In my previous blog post I wrote about the 'discovery' of the Fork - tailed Wood-nymph's nest. I am still so excited about it. Knowing that I'm about to witness a miracle: "The birth of possibly two hummingbirds."
On the third day of observing her nest, June 17, she already got used to having the feeder nearby. When she flew out of her nest, she first took a sip or two from the feeder and then she left the area. I've noticed that she always returned back with more nest material. It is quite a funny show to watch too. When she arrived with nest material in her small beak, it looked like she's wearing a mustache. The material was then shoved inside the nest and by wiggling her whole small body, they were being put into place. I think that she was using her tiny legs to spread the material underneath her and the eggs.
On the fourth day, June 18, I didn't see a lot of action going on. She was doing her thing: incubating and gathering more nest material. This was why I got distracted by other birds:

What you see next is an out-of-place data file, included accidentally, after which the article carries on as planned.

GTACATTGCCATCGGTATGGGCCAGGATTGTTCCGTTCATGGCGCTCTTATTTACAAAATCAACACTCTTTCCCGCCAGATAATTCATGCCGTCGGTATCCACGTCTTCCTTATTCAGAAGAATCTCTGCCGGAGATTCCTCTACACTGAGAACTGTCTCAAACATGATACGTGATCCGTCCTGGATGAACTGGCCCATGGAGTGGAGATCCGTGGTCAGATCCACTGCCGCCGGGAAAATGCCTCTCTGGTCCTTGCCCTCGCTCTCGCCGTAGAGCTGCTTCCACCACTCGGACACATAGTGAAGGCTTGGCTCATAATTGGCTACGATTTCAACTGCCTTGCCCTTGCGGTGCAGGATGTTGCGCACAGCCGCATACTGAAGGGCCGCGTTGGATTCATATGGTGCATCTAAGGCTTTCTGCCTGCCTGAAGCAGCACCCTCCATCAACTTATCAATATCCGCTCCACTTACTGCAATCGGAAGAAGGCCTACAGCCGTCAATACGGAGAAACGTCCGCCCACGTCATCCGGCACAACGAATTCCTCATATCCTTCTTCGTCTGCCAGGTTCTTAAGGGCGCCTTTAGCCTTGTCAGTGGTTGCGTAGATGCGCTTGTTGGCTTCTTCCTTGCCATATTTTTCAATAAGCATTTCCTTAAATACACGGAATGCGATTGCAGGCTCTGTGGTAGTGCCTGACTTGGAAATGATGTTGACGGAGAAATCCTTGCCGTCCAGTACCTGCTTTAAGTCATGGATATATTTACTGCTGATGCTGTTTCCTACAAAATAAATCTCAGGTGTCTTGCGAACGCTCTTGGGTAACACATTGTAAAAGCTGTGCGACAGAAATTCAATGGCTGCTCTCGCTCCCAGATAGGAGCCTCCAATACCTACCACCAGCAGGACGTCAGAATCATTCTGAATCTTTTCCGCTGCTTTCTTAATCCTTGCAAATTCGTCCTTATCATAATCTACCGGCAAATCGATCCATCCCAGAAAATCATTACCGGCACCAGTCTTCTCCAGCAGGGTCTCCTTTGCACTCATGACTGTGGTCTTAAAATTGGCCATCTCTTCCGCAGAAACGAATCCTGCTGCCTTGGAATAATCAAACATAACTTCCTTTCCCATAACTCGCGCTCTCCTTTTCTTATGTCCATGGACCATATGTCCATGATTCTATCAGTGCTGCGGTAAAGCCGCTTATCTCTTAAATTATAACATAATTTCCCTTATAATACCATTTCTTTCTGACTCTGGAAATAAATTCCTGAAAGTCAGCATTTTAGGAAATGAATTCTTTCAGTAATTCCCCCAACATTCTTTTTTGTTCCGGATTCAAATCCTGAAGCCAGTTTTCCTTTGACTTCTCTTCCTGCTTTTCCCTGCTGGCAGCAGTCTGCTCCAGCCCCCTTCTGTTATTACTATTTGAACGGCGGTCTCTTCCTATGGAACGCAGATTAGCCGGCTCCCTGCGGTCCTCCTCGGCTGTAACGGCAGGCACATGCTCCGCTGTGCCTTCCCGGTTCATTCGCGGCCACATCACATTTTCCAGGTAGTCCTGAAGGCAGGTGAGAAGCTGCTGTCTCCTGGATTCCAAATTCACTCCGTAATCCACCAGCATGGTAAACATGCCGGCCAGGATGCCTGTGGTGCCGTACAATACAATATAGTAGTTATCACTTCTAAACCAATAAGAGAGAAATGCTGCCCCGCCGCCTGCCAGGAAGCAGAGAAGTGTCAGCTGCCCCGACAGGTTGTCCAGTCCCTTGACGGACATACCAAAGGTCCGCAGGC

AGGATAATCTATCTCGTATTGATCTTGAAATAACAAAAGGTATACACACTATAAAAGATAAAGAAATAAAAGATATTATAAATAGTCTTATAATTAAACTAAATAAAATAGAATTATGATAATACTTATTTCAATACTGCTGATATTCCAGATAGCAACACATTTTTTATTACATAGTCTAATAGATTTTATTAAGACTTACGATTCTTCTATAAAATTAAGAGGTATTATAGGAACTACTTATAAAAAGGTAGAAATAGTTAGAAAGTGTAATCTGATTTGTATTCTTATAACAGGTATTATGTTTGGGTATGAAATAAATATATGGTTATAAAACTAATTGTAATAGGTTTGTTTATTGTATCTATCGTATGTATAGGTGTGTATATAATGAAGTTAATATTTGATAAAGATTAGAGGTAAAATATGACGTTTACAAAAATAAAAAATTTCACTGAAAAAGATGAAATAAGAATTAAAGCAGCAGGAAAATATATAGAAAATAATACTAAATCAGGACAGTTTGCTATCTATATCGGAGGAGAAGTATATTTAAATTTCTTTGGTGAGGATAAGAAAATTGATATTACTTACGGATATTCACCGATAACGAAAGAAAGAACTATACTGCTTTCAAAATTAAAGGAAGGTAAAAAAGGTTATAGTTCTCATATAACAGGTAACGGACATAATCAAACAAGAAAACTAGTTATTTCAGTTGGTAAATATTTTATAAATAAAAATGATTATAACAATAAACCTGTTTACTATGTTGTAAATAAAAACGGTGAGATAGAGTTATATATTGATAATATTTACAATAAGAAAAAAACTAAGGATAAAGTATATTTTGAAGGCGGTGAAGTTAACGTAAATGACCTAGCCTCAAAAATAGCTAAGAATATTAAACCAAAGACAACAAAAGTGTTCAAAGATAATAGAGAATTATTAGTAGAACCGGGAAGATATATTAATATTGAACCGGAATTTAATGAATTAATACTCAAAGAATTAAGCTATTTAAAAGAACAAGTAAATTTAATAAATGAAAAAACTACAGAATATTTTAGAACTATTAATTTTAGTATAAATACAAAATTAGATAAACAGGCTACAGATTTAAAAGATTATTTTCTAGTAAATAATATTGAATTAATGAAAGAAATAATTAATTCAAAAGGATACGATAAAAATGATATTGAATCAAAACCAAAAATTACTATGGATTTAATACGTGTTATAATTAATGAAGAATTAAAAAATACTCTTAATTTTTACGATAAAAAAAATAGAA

- a large group of Lined Seed - eaters was passing by
- a whole bunch of Crested Oropendolas started to eat the mango fruits
- same goes for the Silver - beaked, Blue - Grey and Palm tanagers
- and last but not least .... the Grey - lined Hawk, immature, passed by too
Finally .... there was some action on the fifth and sixth day of observing the nest: June 19 and June 20. I changed the old sugar water with some fresh one and I was immediately surrounded by other hummingbirds (..... okay, I am exaggerating a little bit. They came by every 5 minutes to drink from the feeder)
Who passed by?
- male Fork - tailed Woodnymph, possibly the future father
- 2 Grey - breasted Sabrewings who were constantly fighting over the feeder
- 1 Long - tailed Hermit
The female Fork - tailed Woodnymph didn't seem to mind all the commotion near her nest.
To be continued ............